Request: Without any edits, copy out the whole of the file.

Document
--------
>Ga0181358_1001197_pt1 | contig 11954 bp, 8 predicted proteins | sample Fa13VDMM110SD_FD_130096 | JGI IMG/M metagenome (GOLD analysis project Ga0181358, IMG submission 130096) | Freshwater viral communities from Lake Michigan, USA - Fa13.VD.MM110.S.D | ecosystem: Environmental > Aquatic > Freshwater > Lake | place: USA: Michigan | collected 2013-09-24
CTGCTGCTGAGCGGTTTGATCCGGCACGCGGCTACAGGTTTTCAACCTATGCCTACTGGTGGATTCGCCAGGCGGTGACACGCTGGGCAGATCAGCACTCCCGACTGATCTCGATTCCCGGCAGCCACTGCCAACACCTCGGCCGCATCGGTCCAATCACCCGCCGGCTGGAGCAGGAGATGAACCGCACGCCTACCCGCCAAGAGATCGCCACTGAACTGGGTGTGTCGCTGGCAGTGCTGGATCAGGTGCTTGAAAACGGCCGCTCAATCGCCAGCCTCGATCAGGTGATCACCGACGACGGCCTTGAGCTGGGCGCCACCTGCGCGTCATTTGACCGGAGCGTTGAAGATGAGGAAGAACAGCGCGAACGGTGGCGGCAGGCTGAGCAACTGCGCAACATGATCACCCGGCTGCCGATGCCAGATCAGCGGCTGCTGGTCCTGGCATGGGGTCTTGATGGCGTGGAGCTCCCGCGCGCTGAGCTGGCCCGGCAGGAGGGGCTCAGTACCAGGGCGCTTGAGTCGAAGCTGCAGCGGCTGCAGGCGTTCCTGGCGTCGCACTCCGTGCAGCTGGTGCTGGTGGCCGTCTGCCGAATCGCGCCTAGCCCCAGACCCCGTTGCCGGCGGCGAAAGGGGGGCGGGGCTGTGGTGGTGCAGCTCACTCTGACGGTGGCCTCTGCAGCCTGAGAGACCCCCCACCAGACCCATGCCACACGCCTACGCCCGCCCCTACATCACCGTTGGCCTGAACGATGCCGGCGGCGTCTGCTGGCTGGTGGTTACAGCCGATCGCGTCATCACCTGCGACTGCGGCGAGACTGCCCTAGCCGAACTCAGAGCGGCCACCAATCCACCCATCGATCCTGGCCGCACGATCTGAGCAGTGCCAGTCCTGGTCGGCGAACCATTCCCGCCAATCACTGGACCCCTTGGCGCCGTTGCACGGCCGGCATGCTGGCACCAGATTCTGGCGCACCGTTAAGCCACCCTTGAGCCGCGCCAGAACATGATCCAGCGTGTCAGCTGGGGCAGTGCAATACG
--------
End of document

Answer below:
>Ga0181358_1001197_pt1 | contig 11954 bp, 8 predicted proteins | sample Fa13VDMM110SD_FD_130096 | JGI IMG/M metagenome (GOLD analysis project Ga0181358, IMG submission 130096) | Freshwater viral communities from Lake Michigan, USA - Fa13.VD.MM110.S.D | ecosystem: Environmental > Aquatic > Freshwater > Lake | place: USA: Michigan | collected 2013-09-24
CTGCTGCTGAGCGGTTTGATCCGGCACGCGGCTACAGGTTTTCAACCTATGCCTACTGGTGGATTCGCCAGGCGGTGACACGCTGGGCAGATCAGCACTCCCGACTGATCTCGATTCCCGGCAGCCACTGCCAACACCTCGGCCGCATCGGTCCAATCACCCGCCGGCTGGAGCAGGAGATGAACCGCACGCCTACCCGCCAAGAGATCGCCACTGAACTGGGTGTGTCGCTGGCAGTGCTGGATCAGGTGCTTGAAAACGGCCGCTCAATCGCCAGCCTCGATCAGGTGATCACCGACGACGGCCTTGAGCTGGGCGCCACCTGCGCGTCATTTGACCGGAGCGTTGAAGATGAGGAAGAACAGCGCGAACGGTGGCGGCAGGCTGAGCAACTGCGCAACATGATCACCCGGCTGCCGATGCCAGATCAGCGGCTGCTGGTCCTGGCATGGGGTCTTGATGGCGTGGAGCTCCCGCGCGCTGAGCTGGCCCGGCAGGAGGGGCTCAGTACCAGGGCGCTTGAGTCGAAGCTGCAGCGGCTGCAGGCGTTCCTGGCGTCGCACTCCGTGCAGCTGGTGCTGGTGGCCGTCTGCCGAATCGCGCCTAGCCCCAGACCCCGTTGCCGGCGGCGAAAGGGGGGCGGGGCTGTGGTGGTGCAGCTCACTCTGACGGTGGCCTCTGCAGCCTGAGAGACCCCCCACCAGACCCATGCCACACGCCTACGCCCGCCCCTACATCACCGTTGGCCTGAACGATGCCGGCGGCGTCTGCTGGCTGGTGGTTACAGCCGATCGCGTCATCACCTGCGACTGCGGCGAGACTGCCCTAGCCGAACTCAGAGCGGCCACCAATCCACCCATCGATCCTGGCCGCACGATCTGAGCAGTGCCAGTCCTGGTCGGCGAACCATTCCCGCCAATCACTGGACCCCTTGGCGCCGTTGCACGGCCGGCATGCTGGCACCAGATTCTGGCGCACCGTTAAGCCACCCTTGAGCCGCGCCAGAACATGATCCAGCGTGTCAGCTGGGGCAGTGCAATACG